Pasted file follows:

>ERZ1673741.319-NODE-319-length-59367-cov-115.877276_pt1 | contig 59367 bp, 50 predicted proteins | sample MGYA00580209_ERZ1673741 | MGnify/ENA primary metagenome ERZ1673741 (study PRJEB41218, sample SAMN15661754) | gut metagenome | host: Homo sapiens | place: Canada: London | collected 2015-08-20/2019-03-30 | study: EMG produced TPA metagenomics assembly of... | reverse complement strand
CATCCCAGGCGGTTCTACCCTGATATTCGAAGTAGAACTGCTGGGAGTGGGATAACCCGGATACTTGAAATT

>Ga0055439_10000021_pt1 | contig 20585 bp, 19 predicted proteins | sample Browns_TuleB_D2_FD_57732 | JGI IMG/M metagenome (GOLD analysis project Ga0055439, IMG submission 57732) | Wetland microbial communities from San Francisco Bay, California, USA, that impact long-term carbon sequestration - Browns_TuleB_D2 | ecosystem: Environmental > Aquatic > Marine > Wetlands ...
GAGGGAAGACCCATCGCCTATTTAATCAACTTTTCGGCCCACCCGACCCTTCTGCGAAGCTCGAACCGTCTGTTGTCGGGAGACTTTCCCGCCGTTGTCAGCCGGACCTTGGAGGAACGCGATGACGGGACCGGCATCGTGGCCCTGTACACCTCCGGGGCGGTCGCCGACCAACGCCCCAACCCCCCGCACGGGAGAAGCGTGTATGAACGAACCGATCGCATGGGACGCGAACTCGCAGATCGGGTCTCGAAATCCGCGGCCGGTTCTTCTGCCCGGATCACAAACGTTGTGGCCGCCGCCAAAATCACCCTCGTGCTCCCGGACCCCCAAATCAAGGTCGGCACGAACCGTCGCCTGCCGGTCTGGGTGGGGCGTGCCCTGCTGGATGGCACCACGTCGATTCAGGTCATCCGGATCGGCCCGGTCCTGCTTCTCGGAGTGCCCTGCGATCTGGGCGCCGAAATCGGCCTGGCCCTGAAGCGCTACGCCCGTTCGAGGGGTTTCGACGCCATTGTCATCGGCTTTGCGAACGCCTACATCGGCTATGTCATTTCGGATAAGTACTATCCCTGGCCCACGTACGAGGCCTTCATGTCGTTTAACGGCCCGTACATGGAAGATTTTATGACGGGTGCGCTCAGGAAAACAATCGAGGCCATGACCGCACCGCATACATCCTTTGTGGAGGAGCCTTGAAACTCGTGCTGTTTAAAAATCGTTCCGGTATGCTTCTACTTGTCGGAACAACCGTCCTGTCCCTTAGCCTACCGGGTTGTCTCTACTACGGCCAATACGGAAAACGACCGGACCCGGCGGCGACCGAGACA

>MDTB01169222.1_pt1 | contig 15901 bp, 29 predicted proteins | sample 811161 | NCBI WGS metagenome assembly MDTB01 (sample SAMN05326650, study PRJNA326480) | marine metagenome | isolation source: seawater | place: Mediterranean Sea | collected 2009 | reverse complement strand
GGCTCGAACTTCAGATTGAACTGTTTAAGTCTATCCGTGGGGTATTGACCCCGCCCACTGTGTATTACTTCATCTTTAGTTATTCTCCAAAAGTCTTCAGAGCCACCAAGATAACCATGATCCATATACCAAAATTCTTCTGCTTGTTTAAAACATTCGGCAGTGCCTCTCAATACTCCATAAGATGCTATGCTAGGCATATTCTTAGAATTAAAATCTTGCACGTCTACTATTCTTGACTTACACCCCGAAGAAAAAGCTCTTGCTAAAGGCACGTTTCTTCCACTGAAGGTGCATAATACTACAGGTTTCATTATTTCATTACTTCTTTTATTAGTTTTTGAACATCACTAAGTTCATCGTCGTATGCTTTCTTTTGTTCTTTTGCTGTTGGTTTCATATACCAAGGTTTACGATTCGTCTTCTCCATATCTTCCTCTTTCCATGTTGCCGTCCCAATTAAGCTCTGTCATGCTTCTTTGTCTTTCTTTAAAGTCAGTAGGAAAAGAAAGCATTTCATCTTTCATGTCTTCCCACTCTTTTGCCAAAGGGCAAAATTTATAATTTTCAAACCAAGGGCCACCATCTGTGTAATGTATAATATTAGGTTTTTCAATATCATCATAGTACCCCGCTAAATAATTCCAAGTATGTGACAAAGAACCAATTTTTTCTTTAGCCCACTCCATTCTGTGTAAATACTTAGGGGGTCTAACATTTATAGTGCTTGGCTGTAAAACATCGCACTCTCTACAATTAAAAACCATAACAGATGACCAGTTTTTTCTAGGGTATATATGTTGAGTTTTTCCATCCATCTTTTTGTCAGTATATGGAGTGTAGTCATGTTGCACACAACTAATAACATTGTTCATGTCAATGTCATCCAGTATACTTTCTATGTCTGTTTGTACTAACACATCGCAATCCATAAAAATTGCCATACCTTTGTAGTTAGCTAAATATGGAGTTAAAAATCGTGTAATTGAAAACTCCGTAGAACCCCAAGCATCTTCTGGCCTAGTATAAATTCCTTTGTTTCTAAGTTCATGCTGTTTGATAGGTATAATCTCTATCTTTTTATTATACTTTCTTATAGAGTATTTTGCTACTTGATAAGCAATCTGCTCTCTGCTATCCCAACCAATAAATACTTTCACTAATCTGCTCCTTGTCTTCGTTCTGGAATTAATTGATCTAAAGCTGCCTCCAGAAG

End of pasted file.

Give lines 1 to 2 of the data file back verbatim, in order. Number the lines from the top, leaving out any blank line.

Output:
>ERZ1673741.319-NODE-319-length-59367-cov-115.877276_pt1 | contig 59367 bp, 50 predicted proteins | sample MGYA00580209_ERZ1673741 | MGnify/ENA primary metagenome ERZ1673741 (study PRJEB41218, sample SAMN15661754) | gut metagenome | host: Homo sapiens | place: Canada: London | collected 2015-08-20/2019-03-30 | study: EMG produced TPA metagenomics assembly of... | reverse complement strand
CATCCCAGGCGGTTCTACCCTGATATTCGAAGTAGAACTGCTGGGAGTGGGATAACCCGGATACTTGAAATT